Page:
As we know, current savings rates on offer by banks and building societies are at record lows.
The Bank of England’s official interest rate remains close to zero ever since the ‘08 financial crisis meaning savers have hardly had any rate rises passed onto them for over a decade.
So what should you do with your savings to make them work harder for you? Here are a few tips you can use to get more bang for your buck.
Your cash may currently be parked in an account you’ve been using for the last however-many-years, but there’s nothing stopping you from shopping around to find a savings account that offers a better rate of interest.
If you had £10,000 to spend on a car, you wouldn’t buy the first car you saw. You’d assess the options and purchase the one that’s best for you. A savings account should be no different.
One reason why your savings fail to grow is because inflation erodes the purchasing power of your money. In a low-interest rate environment, this can be a real problem, as it can erode all of the gains that your money makes from compound interest.
Inflation is the amount by which the price of everyday household items increases over time. In order for your money to retain its purchasing power, it needs to grow at over and above the rate of inflation each year. If it doesn’t, your savings lose their value.
So when looking for a savings account, compare the rate you’re being offered to inflation. If the savings rate is below inflation, keep on looking. Read more on this subject on our blog here.
It’s important to get a handle on how your capital and interest are affected by tax. Like inflation, tax erodes your gains if you aren’t careful with the way you manage it. The best way to avoid paying tax on interest is to use an ISA, as all interest earned within an ISA is tax-free.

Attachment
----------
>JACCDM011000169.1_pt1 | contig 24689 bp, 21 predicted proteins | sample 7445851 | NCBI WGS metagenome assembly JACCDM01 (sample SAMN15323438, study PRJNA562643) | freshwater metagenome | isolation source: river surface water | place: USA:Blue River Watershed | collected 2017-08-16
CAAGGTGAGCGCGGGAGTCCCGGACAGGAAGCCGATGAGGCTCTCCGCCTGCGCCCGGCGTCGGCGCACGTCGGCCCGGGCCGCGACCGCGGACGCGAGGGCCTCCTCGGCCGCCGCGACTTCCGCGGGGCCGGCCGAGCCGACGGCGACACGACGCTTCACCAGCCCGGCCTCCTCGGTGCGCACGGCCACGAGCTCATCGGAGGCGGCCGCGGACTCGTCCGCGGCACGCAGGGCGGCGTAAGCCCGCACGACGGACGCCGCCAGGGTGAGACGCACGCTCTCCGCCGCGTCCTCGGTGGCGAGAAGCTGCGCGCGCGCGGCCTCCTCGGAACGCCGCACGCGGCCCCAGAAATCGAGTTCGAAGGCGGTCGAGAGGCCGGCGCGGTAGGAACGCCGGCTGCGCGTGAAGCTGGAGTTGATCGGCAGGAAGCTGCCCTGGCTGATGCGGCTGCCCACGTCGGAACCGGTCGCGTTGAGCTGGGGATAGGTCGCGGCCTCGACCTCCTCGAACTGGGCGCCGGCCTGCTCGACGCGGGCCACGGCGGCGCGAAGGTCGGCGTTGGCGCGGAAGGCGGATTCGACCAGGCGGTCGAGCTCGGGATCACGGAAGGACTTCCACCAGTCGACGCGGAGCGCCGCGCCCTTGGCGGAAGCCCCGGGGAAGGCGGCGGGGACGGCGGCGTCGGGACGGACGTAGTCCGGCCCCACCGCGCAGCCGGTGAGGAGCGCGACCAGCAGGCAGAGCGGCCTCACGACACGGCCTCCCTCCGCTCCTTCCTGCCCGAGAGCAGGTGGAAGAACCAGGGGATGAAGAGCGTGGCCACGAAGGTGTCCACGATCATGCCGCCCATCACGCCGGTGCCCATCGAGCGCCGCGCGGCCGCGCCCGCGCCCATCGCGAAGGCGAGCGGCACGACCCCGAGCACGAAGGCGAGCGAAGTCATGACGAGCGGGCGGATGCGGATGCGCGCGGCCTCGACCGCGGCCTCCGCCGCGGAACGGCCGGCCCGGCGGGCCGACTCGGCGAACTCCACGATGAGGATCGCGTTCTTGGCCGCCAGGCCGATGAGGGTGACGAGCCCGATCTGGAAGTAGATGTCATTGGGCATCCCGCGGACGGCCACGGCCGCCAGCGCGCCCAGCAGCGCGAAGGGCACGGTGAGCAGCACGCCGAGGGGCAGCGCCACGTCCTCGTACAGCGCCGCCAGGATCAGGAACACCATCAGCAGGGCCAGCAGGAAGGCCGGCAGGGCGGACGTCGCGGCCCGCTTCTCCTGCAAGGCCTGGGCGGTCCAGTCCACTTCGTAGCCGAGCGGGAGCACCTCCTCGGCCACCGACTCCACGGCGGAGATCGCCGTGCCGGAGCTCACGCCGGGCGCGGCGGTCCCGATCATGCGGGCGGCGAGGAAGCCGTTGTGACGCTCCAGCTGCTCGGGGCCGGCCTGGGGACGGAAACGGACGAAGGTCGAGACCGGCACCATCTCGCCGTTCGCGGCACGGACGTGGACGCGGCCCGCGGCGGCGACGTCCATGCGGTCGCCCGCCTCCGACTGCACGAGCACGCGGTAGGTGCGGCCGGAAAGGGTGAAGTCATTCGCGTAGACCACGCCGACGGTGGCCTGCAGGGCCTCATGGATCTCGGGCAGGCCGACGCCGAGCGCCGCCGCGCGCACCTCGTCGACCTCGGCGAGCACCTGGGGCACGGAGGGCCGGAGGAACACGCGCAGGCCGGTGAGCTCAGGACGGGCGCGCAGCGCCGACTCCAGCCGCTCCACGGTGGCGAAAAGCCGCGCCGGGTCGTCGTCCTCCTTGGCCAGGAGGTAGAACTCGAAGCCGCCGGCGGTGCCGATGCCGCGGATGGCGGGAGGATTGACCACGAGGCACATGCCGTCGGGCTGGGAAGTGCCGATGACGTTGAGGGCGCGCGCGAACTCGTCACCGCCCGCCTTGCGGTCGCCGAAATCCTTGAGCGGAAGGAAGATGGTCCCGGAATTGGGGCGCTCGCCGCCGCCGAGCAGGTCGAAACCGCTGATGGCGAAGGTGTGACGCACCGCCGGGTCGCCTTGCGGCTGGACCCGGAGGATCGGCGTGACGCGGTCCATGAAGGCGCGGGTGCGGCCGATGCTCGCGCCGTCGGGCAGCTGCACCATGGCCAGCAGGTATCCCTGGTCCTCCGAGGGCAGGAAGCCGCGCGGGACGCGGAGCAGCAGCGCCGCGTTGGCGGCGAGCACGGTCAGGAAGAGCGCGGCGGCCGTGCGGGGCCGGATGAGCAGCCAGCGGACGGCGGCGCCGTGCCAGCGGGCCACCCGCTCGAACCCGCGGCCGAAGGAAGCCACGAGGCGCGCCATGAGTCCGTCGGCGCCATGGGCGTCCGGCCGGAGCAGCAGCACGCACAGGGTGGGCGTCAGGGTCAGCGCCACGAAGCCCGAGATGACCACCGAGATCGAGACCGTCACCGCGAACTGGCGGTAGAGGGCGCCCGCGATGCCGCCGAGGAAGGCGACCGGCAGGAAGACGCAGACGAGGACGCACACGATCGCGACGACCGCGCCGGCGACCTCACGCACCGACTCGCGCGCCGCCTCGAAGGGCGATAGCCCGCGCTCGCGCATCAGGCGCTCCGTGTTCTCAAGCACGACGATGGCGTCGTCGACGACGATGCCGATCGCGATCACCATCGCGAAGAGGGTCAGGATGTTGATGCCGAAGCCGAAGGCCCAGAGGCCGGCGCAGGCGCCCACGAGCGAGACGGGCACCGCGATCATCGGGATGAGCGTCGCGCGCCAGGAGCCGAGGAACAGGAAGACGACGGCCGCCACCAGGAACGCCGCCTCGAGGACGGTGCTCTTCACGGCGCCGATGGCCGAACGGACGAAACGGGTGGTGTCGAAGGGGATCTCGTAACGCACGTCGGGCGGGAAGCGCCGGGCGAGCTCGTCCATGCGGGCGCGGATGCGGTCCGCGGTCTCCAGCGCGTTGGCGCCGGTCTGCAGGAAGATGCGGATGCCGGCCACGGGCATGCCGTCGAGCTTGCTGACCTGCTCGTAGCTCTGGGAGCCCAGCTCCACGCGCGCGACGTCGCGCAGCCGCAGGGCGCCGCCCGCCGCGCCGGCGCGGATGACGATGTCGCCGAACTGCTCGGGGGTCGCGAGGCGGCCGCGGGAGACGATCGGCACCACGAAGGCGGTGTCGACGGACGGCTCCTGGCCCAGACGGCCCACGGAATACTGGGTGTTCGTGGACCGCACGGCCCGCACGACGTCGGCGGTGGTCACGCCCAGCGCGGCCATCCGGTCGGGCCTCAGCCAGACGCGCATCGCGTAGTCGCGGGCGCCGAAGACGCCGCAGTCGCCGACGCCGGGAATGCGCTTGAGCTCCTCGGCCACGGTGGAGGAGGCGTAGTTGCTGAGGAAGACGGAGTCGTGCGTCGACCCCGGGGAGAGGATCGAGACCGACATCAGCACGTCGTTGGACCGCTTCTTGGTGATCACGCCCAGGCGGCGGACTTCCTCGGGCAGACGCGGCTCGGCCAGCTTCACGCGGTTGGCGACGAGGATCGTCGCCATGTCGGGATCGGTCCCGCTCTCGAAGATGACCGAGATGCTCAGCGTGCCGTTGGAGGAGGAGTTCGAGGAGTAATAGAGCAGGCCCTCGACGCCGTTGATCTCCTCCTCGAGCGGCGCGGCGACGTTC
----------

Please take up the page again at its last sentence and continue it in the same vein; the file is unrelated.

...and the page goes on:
In the current environment, where decent rates of interest on savings are hard to come by, making sure you’re earning tax-free interest and topping up your cash ISA as much as possible each year is essential. It’s how you ensure your savings are working as hard as possible for you.
Many savings accounts offer a higher rate of interest if you’re willing to lock your money away for a set amount of time. Whilst this might take a bit of planning – as you will have to work out at what point you need your money in the future – you should be rewarded with more interest.
Let’s say you have £20,000 in cash. It would be prudent to keep a small amount of that cash set aside for short term requirements (in instant access, low interest, savings accounts). This then allows you to lock the remaining, larger portion away in a savings account with a higher interest rate for 12, 24 or 36 months. The longer you lock it up, the higher the rate of interest.
This approach needs a little planning but it will pay you back with interest. Literally.
It may sound obvious – and it’s not always possible – but the easiest way to earn more interest on your savings… is to save more money. That’s because the more money you allocate to your savings, the more money is being subjected to the magic of compound interest, which means that more growth is being derived in interest.
Of course, it’s not always possible to save more. Life is complicated and expensive. But when it is possible, be sure to maximise the amount you’re regularly allocating to your savings account, so that the interest compounds and grows ever greater over time.
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